Milton, Geo-politics and Romantic Procrastination in Scotland! (Frankenstein, Chapters 15-21)



Here is one of the most fascinating segments of Shelley’s novel, where the Monster, far from the image of the lumbering idiot that Universal Studios imprinted upon popular culture, eloquently relates his tale and reveals a depth of thought and soul that is heartbreaking. Actually, this all began at around Chapter 10 – where the Monster stalks, helps, learns from and is rejected by a poor and virtuous family, the De Laceys-  but I will address it here.

My takeaways:

  • Could it beeee..?: The Monster learned how to read, and his favorite book was Paradise Lost by John Milton. He was the outcast of Heaven, shunned by his creator, and suddenly Satan seems like the figure with which to identify. This is natural; and given the Promethean themes of Frankenstein, I wonder what light the Monster was meant to be bringing to the world that he should be so punished for it. I also find it interesting because a strain of modern Satanism has taken Milton’s text as an important part of their philosophical canon.
  • Orientalism: The DeLaceys are soon joined by an exotic woman named Safie. As much as I like to think it’s the poor beleaguered daughter from Absolutely Fabulous, escaping her monstrous mother and her partner-in-crime, Safie was in fact a Turkish woman escaping execution- a refugee – escaping the strictness of Muslim religion and oppression of women, etc etc.  These are ideas and stereotypes that are all too prevalent today, and the United States is in internal crisis over political refugees from Muslim nations so this struck me.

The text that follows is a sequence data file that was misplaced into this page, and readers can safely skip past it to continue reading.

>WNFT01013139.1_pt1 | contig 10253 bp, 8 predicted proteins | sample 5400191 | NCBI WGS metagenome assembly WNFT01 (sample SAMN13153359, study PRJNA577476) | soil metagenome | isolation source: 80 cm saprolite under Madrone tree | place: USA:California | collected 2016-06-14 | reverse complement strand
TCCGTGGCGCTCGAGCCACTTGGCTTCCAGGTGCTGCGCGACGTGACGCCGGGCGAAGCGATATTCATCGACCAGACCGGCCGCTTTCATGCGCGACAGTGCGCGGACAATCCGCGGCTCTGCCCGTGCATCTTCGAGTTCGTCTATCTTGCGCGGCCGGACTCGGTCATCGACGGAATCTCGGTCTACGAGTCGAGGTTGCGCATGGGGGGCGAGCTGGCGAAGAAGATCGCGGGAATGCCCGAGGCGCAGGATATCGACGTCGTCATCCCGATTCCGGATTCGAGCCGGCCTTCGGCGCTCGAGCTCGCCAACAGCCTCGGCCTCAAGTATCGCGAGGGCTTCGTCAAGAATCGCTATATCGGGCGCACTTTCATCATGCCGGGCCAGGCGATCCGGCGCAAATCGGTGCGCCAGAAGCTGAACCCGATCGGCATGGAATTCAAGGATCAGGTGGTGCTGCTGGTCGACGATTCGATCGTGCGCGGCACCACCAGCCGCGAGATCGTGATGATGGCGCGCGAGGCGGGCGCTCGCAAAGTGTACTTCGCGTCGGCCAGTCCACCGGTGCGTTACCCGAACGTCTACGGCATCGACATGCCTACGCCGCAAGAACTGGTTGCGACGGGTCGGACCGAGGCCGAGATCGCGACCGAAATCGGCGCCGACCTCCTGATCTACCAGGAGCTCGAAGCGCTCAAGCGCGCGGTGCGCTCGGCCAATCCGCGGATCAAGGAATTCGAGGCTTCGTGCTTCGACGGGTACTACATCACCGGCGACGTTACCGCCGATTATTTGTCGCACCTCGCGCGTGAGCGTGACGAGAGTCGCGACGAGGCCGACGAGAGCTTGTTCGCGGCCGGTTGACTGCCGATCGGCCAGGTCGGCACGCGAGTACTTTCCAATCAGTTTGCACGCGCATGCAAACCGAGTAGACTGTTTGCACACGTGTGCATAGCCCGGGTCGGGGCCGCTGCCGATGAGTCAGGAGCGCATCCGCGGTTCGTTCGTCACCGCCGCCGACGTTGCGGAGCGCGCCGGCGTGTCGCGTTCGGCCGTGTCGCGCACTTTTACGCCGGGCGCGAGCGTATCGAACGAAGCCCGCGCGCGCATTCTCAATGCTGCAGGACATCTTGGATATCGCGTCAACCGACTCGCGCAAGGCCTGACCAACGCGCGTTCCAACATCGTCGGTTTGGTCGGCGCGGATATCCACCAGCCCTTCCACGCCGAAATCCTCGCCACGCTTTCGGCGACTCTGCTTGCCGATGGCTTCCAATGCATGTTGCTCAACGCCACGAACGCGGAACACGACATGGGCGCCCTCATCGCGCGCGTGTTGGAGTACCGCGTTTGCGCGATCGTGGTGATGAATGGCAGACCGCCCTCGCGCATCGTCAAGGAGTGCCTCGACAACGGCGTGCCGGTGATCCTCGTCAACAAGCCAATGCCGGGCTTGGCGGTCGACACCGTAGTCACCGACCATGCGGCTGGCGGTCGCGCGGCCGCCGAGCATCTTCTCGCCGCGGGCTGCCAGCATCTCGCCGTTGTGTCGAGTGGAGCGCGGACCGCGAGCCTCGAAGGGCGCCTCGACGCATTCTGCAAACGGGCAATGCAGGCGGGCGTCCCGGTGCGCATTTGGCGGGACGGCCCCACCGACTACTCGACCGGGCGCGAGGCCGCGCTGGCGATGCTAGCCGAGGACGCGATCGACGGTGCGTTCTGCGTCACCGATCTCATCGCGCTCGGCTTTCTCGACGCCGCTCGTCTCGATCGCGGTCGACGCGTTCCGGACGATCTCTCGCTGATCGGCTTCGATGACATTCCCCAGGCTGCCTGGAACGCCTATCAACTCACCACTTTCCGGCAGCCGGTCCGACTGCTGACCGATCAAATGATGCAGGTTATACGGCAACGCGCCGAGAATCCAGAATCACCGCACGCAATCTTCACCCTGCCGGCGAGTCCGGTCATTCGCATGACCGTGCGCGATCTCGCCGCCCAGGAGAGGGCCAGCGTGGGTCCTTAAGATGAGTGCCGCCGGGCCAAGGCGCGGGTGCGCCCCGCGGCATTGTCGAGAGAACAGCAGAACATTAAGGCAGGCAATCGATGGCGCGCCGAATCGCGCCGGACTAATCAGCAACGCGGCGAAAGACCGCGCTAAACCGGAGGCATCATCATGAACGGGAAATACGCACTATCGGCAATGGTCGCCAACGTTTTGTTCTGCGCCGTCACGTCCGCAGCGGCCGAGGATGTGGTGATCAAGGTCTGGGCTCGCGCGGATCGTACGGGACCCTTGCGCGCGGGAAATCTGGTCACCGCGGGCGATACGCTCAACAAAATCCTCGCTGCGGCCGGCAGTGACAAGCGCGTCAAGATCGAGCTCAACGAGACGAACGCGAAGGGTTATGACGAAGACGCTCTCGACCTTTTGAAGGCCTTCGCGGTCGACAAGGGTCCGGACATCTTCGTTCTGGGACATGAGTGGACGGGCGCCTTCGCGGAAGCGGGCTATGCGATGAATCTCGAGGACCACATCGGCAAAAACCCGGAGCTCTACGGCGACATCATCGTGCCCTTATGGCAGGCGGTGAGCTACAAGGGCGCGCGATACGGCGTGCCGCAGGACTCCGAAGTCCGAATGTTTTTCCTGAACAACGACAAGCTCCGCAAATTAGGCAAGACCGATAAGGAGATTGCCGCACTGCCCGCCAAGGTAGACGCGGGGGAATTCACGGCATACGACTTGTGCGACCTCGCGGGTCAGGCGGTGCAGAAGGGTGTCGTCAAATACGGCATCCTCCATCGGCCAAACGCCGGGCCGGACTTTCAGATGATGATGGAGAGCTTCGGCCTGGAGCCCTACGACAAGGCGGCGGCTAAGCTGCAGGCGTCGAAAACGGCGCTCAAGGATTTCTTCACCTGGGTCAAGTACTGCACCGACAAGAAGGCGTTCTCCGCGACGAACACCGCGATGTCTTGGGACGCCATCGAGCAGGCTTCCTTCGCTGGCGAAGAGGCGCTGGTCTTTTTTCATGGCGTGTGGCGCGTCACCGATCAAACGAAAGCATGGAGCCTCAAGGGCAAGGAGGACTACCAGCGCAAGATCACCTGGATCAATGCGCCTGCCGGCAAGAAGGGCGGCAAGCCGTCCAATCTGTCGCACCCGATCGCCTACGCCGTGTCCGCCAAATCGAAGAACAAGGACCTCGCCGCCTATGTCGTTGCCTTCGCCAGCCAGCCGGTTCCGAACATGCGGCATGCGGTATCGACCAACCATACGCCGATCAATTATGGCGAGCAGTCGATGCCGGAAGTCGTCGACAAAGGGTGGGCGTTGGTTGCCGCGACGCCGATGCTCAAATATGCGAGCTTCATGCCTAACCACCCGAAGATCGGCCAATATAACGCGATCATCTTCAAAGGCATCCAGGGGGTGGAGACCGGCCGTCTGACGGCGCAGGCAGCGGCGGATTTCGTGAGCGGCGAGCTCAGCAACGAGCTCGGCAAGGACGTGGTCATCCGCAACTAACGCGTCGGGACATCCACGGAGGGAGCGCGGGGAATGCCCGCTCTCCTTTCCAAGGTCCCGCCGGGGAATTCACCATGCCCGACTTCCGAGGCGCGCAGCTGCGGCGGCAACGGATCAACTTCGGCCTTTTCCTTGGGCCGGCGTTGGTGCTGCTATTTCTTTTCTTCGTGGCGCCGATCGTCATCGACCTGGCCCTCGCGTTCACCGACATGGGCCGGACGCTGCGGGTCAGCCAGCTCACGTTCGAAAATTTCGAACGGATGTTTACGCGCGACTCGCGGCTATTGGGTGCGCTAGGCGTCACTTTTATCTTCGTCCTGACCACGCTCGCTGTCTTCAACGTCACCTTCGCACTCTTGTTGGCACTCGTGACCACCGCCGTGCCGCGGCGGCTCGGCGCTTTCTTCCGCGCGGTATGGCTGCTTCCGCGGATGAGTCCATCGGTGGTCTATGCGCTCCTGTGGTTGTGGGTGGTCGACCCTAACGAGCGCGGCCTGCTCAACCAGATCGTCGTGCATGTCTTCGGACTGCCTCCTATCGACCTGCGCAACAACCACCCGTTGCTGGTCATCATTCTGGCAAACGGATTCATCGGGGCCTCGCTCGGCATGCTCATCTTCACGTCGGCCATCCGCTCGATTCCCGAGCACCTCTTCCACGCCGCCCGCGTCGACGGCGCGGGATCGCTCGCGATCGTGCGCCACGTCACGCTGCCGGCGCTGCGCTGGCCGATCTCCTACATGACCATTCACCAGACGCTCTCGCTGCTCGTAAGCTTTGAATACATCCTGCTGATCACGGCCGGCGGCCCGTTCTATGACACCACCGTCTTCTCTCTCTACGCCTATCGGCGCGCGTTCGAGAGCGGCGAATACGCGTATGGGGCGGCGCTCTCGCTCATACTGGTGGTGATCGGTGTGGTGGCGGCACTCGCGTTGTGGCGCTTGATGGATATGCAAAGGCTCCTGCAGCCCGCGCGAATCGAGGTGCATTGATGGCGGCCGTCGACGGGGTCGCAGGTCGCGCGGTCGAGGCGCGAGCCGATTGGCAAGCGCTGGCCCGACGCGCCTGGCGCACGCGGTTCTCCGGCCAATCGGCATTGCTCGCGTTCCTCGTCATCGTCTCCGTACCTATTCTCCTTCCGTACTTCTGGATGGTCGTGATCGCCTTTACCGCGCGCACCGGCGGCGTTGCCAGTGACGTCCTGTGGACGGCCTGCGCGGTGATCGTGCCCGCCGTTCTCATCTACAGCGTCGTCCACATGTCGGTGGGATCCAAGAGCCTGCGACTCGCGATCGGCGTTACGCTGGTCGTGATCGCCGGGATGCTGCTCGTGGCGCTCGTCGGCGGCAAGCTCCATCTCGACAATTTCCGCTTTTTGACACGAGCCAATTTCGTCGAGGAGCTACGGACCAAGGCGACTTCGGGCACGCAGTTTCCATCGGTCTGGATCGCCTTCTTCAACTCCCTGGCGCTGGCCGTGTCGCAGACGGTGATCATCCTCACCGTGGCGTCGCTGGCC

• The History of the World Part I: The Monster also takes up a book on world history called  Ruins of Empires by one C.F. Volney, where you get unfortunate crap like a mention of “slothful Asians” and where the Monster also exhibits enough empathy about the effects of colonialism for this: I heard of the discovery of the American hemisphere and wept with Safie over the hapless fate of its original inhabitants.
  • The Child Murder: Lest you forget, Frankenstein is a horror novel. Vic’s little brother, a child, is murdered. That is incredibly horrifying and as a father, I was not terribly comfortable reading this – not that its necessary to be a father to be horrified by such a thing.
  • Enter The Bride: The Monster wants a mate and his own bunch of l’il kids to look after. Well, ultimately Vic is filled with horrifying visions of little monsters running around supplanting the human race, and says no. Why did this strike me? This idea added to the Frankenstein mythos in grand fashion (The Bride of Frankenstein) and it also is a major anxiety in the Blade Runner series, about which I’ll dedicate a blog post.
  • Self Obsessed and Sexy: Poor Vic. The Monster is furious that he doesn’t get a GF and vows to ‘be with him on his wedding night.’ Vic thinks it’s all about him, but as he’ll find out, the Monster wants to take out all the innocents around him. That’s some horror. So he postpones nuptials to Elizabeth and takes his beloved friend Henry Clerval on a trip all over Scotland – and you’re perfectly justified in making of this what you will. I ship Henry and Vic, and sadly the Monster rightfully assumes that Henry is loved by Vic, and thus kills Henry any of Vic’s dreams of a life together. Oh yeah, Vic is part of another courtroom trial where he is acquitted of Henry’s murder. How conveeeeenient.




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